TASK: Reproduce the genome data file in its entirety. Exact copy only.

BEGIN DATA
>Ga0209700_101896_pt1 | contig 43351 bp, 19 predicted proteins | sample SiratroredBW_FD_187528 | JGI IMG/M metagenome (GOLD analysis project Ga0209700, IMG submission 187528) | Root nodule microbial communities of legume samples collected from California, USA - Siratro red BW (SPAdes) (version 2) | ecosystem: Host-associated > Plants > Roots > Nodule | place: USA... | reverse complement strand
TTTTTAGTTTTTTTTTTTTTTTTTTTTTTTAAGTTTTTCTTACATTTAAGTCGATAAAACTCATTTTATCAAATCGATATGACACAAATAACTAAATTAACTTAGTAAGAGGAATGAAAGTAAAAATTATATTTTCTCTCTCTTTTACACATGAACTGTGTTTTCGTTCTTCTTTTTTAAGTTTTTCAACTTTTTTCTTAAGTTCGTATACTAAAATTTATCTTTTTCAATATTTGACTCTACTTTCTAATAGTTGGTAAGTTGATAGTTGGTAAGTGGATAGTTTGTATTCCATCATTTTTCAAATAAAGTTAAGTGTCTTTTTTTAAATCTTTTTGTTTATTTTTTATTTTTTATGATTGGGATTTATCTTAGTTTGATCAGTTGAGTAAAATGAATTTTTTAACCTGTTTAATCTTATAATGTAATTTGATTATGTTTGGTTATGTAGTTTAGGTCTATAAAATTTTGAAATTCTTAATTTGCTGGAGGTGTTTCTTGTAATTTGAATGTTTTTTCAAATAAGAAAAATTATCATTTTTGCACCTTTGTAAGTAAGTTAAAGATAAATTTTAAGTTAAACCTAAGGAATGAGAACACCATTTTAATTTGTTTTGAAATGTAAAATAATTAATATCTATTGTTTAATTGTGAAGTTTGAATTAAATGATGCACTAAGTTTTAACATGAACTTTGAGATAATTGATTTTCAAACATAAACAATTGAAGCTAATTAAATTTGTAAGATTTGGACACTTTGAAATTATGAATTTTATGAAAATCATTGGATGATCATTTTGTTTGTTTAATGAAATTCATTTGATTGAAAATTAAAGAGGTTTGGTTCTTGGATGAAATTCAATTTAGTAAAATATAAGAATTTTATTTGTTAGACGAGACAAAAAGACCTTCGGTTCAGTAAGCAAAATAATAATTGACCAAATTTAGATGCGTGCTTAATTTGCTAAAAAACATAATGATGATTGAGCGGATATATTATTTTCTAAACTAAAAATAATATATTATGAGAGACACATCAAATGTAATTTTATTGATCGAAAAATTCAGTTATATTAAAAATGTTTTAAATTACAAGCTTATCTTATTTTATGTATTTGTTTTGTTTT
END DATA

>Ga0209700_101896_pt1 | contig 43351 bp, 19 predicted proteins | sample SiratroredBW_FD_187528 | JGI IMG/M metagenome (GOLD analysis project Ga0209700, IMG submission 187528) | Root nodule microbial communities of legume samples collected from California, USA - Siratro red BW (SPAdes) (version 2) | ecosystem: Host-associated > Plants > Roots > Nodule | place: USA... | reverse complement strand
TTTTTAGTTTTTTTTTTTTTTTTTTTTTTTAAGTTTTTCTTACATTTAAGTCGATAAAACTCATTTTATCAAATCGATATGACACAAATAACTAAATTAACTTAGTAAGAGGAATGAAAGTAAAAATTATATTTTCTCTCTCTTTTACACATGAACTGTGTTTTCGTTCTTCTTTTTTAAGTTTTTCAACTTTTTTCTTAAGTTCGTATACTAAAATTTATCTTTTTCAATATTTGACTCTACTTTCTAATAGTTGGTAAGTTGATAGTTGGTAAGTGGATAGTTTGTATTCCATCATTTTTCAAATAAAGTTAAGTGTCTTTTTTTAAATCTTTTTGTTTATTTTTTATTTTTTATGATTGGGATTTATCTTAGTTTGATCAGTTGAGTAAAATGAATTTTTTAACCTGTTTAATCTTATAATGTAATTTGATTATGTTTGGTTATGTAGTTTAGGTCTATAAAATTTTGAAATTCTTAATTTGCTGGAGGTGTTTCTTGTAATTTGAATGTTTTTTCAAATAAGAAAAATTATCATTTTTGCACCTTTGTAAGTAAGTTAAAGATAAATTTTAAGTTAAACCTAAGGAATGAGAACACCATTTTAATTTGTTTTGAAATGTAAAATAATTAATATCTATTGTTTAATTGTGAAGTTTGAATTAAATGATGCACTAAGTTTTAACATGAACTTTGAGATAATTGATTTTCAAACATAAACAATTGAAGCTAATTAAATTTGTAAGATTTGGACACTTTGAAATTATGAATTTTATGAAAATCATTGGATGATCATTTTGTTTGTTTAATGAAATTCATTTGATTGAAAATTAAAGAGGTTTGGTTCTTGGATGAAATTCAATTTAGTAAAATATAAGAATTTTATTTGTTAGACGAGACAAAAAGACCTTCGGTTCAGTAAGCAAAATAATAATTGACCAAATTTAGATGCGTGCTTAATTTGCTAAAAAACATAATGATGATTGAGCGGATATATTATTTTCTAAACTAAAAATAATATATTATGAGAGACACATCAAATGTAATTTTATTGATCGAAAAATTCAGTTATATTAAAAATGTTTTAAATTACAAGCTTATCTTATTTTATGTATTTGTTTTGTTTT